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A short drive from town to a picturesque setting on the Snake River, Fishhook Park has so many activities to offer–camping, fishing, birding, kayaking, paddleboarding, a swim beach, and a few play structures for the kids. A number of campsites have water access, and the ones that don’t are up the bank just a bit further than their shoreline neighbors and take advantage of the view. Given its proximity to Walla Walla, folks can easily have commitments back in town but still enjoy a few nights on the river.

  • Distance:

    Within 1.5 Hours

  • Difficulty Level:

    Day Tripper, Adventurer

  • Seasons:

    Spring, Summer, Fall

  • Elevation:

    472 feet

  • Pets:

    Yes

  • Status:

    Open

  • Reservations:

    Yes

  • ADA:

    Yes

  • Multi-Use:

    No

  • Motorized Vehicles :

    No

  • Your Public Lands

    U.S. Army Corps of Engineers (Walla Walla District)

  • What To Do
    • Camping

      There are 41 campsites with electric and water hookups and 11 walk-in primitive tent sites.

    • Fishing

      Many species call this iconic river home. Typically, fishing for trout, steelhead, sturgeon, and other game fish is allowed between Ice Harbor Dam and Lower Monument Dam. Fishing regulations are highly specific and based on location and species. Please always consult the latest information available from the Washington Department of Fish & Wildlife.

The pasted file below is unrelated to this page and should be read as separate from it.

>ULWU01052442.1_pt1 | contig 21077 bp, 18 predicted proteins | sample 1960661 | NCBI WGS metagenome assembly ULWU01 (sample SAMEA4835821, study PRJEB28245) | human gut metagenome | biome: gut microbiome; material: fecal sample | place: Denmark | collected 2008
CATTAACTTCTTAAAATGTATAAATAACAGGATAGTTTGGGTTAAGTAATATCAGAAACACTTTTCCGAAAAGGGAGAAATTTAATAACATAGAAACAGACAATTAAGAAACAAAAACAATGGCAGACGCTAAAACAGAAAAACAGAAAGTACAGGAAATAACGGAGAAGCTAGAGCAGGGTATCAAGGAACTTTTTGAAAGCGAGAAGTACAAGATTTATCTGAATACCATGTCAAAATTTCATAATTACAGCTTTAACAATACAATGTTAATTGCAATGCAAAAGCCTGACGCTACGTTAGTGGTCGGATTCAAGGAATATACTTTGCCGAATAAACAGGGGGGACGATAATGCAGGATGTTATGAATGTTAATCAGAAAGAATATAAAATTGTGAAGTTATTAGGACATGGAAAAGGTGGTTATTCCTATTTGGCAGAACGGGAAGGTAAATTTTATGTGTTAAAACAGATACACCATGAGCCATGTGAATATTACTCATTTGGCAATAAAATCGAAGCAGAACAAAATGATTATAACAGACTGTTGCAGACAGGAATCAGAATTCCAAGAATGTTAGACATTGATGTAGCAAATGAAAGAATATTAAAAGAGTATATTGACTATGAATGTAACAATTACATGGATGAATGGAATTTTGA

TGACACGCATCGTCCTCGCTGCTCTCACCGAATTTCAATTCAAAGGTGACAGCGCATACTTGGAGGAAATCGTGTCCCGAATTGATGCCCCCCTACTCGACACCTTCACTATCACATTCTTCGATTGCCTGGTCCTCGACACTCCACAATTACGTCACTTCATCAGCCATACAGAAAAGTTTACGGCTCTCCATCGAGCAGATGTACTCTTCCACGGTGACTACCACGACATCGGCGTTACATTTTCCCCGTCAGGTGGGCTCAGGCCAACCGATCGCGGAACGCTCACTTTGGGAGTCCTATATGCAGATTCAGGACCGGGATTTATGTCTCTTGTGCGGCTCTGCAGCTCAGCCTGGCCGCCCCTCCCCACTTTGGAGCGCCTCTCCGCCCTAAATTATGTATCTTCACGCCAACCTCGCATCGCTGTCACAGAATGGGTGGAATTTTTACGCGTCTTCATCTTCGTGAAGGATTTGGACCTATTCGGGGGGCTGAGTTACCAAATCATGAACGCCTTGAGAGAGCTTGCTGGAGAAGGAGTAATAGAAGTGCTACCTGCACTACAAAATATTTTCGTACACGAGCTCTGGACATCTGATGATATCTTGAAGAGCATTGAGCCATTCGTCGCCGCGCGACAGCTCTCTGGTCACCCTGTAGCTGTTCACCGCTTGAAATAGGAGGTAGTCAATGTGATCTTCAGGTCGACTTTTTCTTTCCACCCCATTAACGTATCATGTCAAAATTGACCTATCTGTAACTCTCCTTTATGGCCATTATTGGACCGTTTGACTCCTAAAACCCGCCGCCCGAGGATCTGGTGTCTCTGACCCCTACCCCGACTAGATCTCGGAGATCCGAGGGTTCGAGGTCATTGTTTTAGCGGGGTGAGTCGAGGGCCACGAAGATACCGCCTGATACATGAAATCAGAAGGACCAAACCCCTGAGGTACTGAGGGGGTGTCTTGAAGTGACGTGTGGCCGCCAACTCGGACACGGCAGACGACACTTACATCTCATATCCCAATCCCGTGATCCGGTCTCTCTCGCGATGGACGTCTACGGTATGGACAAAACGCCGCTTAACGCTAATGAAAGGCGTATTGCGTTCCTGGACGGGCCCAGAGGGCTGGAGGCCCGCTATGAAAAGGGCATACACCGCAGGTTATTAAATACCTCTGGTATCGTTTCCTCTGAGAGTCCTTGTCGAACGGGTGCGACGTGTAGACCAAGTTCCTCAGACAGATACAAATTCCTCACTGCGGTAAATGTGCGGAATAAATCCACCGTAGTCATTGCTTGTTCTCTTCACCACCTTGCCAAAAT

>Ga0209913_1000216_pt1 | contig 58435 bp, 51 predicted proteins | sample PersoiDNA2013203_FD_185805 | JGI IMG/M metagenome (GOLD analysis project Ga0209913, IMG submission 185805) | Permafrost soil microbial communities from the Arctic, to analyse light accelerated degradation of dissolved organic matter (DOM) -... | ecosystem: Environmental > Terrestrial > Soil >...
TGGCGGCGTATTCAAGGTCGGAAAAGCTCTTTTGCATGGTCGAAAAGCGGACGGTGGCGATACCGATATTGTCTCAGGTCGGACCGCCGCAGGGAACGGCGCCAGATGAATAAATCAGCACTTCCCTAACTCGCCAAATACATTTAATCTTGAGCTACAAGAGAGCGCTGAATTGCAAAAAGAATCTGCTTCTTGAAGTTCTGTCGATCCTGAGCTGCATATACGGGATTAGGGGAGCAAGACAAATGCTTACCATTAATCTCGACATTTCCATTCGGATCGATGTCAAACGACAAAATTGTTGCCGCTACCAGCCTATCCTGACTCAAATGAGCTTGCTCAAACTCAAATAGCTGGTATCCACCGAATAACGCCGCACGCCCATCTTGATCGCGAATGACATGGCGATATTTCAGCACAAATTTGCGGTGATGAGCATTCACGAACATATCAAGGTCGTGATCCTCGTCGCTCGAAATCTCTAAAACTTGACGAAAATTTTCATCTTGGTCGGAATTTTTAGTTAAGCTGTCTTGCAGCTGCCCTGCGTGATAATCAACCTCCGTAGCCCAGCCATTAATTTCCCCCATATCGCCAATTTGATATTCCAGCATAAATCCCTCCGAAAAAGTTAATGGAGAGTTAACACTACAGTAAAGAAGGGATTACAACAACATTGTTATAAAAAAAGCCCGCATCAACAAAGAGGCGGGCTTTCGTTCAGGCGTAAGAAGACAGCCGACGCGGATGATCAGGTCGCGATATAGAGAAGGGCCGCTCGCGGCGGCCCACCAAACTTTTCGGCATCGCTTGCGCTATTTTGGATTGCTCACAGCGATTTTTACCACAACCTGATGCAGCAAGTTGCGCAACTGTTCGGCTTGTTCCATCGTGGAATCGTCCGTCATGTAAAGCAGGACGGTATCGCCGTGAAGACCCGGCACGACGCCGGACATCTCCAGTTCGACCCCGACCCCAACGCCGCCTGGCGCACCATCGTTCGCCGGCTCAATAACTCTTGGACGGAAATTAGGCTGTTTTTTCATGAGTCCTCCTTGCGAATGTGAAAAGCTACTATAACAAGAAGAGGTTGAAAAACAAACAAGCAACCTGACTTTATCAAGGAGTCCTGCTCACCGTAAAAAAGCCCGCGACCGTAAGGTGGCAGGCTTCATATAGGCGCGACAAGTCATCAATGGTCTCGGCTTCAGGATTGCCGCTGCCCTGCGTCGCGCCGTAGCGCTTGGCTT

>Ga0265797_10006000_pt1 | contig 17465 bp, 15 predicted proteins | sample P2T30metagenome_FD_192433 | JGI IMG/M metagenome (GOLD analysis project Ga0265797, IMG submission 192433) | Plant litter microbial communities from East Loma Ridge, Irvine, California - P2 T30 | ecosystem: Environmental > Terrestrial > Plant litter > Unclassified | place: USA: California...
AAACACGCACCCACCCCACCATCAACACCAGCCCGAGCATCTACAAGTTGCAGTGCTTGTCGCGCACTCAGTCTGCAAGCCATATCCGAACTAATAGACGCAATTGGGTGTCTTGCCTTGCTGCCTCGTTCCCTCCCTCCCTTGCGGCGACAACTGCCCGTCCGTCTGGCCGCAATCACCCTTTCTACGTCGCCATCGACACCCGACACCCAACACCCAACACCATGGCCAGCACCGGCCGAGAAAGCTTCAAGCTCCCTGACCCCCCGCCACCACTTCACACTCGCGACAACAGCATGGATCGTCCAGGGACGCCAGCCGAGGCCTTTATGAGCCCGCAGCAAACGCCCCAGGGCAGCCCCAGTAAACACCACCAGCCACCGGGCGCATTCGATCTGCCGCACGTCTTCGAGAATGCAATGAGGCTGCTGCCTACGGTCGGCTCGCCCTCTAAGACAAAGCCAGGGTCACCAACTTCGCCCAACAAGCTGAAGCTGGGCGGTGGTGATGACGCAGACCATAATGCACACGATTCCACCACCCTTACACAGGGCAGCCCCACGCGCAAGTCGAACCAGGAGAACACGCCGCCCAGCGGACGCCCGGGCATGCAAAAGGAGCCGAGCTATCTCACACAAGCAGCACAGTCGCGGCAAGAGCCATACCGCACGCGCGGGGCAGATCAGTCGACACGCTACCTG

• Paddleboarding/ Kayaking

      There is a paved boat launch, but if campers are lucky enough to have a spot on the river simply launch from the shore.

  • How To Get There

    Take HWY 125 north out of Walla Walla for three miles and then take a left onto Harvey Shaw Road. Drive another 16 miles and take a left onto HWY 124. Travel another 11 miles and take a right onto Fishhook Park Road, and the park is at the end of the road.

  • When To Go

    The park opens in May and closes in September. Reserve a spot early as this park fills up quickly or enjoy the day use area since it is so close to town. Depending on your intentions (fishing, kayaking, paddleboarding, swimming) choose the season that works best for you. Consider using the park during the week to avoid crowds if your schedule allows.

  • What To Expect

    Considering the number of campsites available and large day use area, the park is designed quite well to accommodate a number of people while still preserving a sense of privacy. There is a train track that sandwiches the park between the river and the track. It is still in use. This is a great spot for families young and old. Bring your binoculars and do a little birding. Overall, plenty of activities to keep everyone busy and lots of room to gather around the campfire at night.

  • Fees

    Fees depend on use but range from $20 to $75 from a tent site to group shelter.

  • Permits

    Valid Washington fishing license (if fishing). Fishing licenses are available online via the Washington Department of Fish & Wildlife or local retail shops such as Bi-Mart, Sportsman's Warehouse, Big 5 Sporting Goods, Cascade Farm and Outdoor, and Dunning Irrigation.